Host Jane Lynch summed up much of Sunday night's Emmy Awards shortly after losing to Julie Bowen in the category of supporting comedy actress.
"Welcome back to the 'Modern Family' Awards," she said. "We've decided to throw them into the drama category and see what happens."
Good thing for drama winner "Mad Men" that the "Glee" star was kidding around. The sitcom collected five wins Sunday, including outstanding comedy, writing and supporting actor and actress.
Recognition was much more spread out in dramas, yielding a surprising number of smart choices from the normally predictable Emmy voters.
In one of the most pleasant shockers in Emmy history, Kyle Chandler beat out lead-actor favorites Jon Hamm and Steve Buscemi for his work in the final season of "Friday Night Lights."
"I knew for a fact that I would not be standing here," said a clearly humbled Chandler as he found himself standing there.
Melissa McCarthy's win for the sitcom "Mike & Molly" was another jaw-dropper, which perhaps had as much to do with her scene-stealing turn in the summer movie smash "Bridesmaids."
It was also a good night for the St. Paul-based Hubbard family. Their Reelz Channel aired "The Kennedys," which got a win for Barry Pepper, who played Bobby Kennedy.
Yes, "Mad Men" won best drama for the fourth year, a feat only accomplished by "The West Wing," "Hill Street Blues" and "LA Law," but the cast was once again shut out in the acting categories.
Martin Scorsese won his first Emmy for directing the pilot of "Boardwalk Empire," but you wouldn't know it by his staid reaction. I've seen people more enthused after winning a meat raffle. He should have taken a note from Margo Martindale, who won for best supporting actress for her frighteningly good performance in "Justified."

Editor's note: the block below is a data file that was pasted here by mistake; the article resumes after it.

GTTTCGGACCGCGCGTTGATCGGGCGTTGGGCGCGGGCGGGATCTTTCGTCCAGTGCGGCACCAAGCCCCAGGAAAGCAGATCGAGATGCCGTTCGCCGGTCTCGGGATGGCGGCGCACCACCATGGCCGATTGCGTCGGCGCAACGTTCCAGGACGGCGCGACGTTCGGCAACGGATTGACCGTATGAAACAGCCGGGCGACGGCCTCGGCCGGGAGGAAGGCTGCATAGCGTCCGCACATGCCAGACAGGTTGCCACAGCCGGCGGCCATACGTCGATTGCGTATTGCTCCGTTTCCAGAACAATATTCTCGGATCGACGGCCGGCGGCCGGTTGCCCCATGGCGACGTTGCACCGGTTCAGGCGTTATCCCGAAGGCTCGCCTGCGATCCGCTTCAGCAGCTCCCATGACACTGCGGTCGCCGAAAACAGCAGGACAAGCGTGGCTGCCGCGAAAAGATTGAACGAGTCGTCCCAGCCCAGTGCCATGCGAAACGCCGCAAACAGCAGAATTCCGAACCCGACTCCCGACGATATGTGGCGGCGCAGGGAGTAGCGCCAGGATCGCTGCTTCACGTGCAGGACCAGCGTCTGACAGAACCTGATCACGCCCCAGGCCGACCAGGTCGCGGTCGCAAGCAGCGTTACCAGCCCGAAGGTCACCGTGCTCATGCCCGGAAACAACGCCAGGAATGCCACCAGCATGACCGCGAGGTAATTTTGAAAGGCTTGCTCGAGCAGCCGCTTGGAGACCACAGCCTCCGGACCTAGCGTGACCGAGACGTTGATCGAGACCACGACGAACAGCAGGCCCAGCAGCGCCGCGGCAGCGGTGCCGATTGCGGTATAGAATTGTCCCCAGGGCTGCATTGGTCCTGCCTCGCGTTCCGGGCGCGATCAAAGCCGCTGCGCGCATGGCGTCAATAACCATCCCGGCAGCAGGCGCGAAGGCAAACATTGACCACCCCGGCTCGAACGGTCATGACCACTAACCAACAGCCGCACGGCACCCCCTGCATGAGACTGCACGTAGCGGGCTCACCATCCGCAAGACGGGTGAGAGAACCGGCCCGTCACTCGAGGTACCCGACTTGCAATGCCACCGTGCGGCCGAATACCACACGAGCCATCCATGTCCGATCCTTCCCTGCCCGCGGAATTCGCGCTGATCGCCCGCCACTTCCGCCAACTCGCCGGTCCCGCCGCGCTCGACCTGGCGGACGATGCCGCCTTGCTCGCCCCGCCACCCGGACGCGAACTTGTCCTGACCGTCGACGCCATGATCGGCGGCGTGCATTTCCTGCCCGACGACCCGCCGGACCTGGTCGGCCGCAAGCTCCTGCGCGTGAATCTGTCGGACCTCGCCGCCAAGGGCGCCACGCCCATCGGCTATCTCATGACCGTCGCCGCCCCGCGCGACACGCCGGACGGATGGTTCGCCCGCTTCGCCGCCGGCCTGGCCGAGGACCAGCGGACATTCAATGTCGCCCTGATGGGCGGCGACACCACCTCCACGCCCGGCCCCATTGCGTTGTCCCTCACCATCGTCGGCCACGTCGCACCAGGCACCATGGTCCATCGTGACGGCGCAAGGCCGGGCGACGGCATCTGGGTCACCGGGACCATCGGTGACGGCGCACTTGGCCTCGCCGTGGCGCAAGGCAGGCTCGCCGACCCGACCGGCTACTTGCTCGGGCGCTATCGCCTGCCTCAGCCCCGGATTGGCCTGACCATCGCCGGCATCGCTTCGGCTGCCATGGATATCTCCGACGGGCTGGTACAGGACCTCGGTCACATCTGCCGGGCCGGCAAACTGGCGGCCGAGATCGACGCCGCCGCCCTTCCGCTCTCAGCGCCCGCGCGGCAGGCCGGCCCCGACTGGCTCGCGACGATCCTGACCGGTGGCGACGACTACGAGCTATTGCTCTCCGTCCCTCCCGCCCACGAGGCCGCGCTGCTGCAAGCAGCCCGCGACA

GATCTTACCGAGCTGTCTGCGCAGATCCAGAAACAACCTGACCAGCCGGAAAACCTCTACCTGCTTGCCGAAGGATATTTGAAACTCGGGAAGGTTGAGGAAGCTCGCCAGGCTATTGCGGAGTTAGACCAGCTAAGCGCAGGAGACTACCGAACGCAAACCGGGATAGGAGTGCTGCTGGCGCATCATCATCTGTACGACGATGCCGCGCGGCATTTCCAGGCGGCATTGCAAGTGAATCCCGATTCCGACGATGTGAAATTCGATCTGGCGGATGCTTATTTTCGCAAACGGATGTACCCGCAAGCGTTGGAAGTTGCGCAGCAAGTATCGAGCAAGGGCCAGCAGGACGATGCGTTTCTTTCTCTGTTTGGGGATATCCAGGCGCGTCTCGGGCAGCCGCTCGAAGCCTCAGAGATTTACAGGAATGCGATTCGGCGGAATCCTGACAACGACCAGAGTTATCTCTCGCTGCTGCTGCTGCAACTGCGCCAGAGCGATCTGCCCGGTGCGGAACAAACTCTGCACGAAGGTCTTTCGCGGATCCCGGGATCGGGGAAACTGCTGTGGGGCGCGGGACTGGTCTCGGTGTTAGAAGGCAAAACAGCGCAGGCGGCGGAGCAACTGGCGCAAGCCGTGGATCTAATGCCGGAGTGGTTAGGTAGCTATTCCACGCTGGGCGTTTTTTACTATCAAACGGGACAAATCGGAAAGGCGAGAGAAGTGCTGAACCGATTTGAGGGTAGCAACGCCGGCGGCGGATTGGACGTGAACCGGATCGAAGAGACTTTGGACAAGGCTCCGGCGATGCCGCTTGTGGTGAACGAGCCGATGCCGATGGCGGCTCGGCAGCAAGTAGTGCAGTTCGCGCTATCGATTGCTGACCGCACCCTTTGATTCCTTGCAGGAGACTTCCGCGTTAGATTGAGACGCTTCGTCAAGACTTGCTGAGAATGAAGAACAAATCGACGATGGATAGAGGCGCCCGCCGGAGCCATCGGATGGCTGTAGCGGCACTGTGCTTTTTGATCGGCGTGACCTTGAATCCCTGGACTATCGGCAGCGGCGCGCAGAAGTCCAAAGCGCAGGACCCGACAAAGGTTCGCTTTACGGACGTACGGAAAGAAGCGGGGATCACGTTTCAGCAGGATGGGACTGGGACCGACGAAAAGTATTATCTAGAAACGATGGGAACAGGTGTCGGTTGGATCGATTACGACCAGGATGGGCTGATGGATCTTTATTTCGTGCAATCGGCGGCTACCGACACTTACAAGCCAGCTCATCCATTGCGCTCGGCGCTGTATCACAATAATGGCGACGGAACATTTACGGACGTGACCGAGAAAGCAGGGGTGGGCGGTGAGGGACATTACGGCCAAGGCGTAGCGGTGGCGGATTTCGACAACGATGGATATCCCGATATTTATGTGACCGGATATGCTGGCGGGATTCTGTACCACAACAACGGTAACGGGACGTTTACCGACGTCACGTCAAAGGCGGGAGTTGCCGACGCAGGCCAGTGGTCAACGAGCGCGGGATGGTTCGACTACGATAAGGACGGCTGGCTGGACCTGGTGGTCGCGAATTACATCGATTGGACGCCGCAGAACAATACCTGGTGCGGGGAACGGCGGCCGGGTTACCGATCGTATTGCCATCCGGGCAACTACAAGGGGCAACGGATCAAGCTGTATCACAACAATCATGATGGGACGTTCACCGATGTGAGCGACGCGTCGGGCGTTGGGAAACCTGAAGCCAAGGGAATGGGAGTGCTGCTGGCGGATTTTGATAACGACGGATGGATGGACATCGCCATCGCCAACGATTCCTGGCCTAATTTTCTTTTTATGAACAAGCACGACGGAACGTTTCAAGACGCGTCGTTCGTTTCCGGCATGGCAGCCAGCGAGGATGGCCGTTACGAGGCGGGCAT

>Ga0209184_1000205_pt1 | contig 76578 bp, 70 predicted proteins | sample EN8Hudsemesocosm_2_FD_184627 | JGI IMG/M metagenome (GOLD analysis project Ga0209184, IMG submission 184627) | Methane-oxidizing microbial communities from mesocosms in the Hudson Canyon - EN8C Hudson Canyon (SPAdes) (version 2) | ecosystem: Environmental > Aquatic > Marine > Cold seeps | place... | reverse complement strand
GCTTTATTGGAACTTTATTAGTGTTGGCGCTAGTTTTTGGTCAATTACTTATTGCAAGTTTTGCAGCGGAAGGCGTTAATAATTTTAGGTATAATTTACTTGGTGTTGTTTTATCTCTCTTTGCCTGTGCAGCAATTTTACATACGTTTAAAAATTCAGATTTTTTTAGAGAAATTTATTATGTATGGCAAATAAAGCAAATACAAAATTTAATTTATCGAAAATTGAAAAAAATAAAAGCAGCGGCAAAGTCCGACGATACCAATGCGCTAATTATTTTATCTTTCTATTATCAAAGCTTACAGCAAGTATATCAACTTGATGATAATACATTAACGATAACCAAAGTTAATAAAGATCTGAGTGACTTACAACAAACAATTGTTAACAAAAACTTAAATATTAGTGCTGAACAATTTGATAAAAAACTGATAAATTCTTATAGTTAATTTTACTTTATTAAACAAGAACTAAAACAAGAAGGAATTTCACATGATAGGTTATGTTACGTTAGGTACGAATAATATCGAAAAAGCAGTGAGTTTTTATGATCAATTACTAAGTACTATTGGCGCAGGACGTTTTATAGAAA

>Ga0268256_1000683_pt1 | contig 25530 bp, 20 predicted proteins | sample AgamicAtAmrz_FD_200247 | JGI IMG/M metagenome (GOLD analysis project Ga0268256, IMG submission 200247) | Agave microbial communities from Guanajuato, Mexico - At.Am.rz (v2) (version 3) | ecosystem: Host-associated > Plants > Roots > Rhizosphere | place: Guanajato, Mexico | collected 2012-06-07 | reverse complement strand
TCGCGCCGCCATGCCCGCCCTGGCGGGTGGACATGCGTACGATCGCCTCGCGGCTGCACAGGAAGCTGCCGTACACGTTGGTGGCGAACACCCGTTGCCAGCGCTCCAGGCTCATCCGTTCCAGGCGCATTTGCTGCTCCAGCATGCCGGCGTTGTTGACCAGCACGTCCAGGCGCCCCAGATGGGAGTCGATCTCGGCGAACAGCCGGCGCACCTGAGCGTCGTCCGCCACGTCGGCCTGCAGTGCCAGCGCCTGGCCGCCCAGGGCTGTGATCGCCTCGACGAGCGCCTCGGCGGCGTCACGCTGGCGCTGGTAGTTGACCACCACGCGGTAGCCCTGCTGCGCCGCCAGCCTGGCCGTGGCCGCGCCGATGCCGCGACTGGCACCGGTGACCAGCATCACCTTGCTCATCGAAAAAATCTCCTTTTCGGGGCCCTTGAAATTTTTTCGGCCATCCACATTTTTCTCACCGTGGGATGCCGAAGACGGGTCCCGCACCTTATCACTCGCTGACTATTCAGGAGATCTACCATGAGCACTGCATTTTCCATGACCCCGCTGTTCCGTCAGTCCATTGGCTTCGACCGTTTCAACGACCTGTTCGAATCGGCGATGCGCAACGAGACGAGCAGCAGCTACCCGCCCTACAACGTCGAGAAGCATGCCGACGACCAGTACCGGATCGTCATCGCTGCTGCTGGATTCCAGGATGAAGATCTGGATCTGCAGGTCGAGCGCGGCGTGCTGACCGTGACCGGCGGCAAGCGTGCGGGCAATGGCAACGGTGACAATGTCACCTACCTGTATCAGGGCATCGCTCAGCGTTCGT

"Sometimes things take time," said the 60-year-old actress, who even went out of her way to thank USA Today's TV critic. "But with time comes great appreciation."
As acceptance speeches go, it was hard to top "Modern Family's" Ty Burrell, who managed to pay tribute to his late father and earn big laughs about how dad would have reacted to the fact that he wears makeup for a living.
"I would have said, 'Think of me as a very masculine lady,'" said Burrell. "And he would have answered, 'I already do.'"
"Downton Abbey" won five Emmys, including outstanding movie/miniseries, but there was also room to honor "Mildred Pierce's" Kate Winslet and Guy Pearce, who went on and on about how much fun he had "having sex" with his co-star. Winslet was too busy trying to stay in her dress to make similar wisecracks.
The ceremony itself was as much of a mixed bag as the dramatic category. Lynch did an above-average job, although some of her jokes got a little repetitive. (Yes, Jane, we know you're gay. And we don't care.)
For some reason, she kept trotting out a group of actors as a singing group called the Emmytones, an off-tune bit of comedy.
Then there were the annoying voiceovers provided by an actor who was smart enough to remain anonymous. When Peter Dinklage won a much-deserved award for "Game of Thrones," the voice commented that "Peter's a Marx Brothers fan. My favorite Marx brother? Richard." Ugh.
On the plus side, kudos to whoever cooked up the idea for all lead comedy actresses to come on stage when their names were called, as if this were a beauty pageant. Also, let's give high praise to those behind "The Office" spoof, with guest appearances from Amy Poehler, Ashton Kutcher and John Slattery.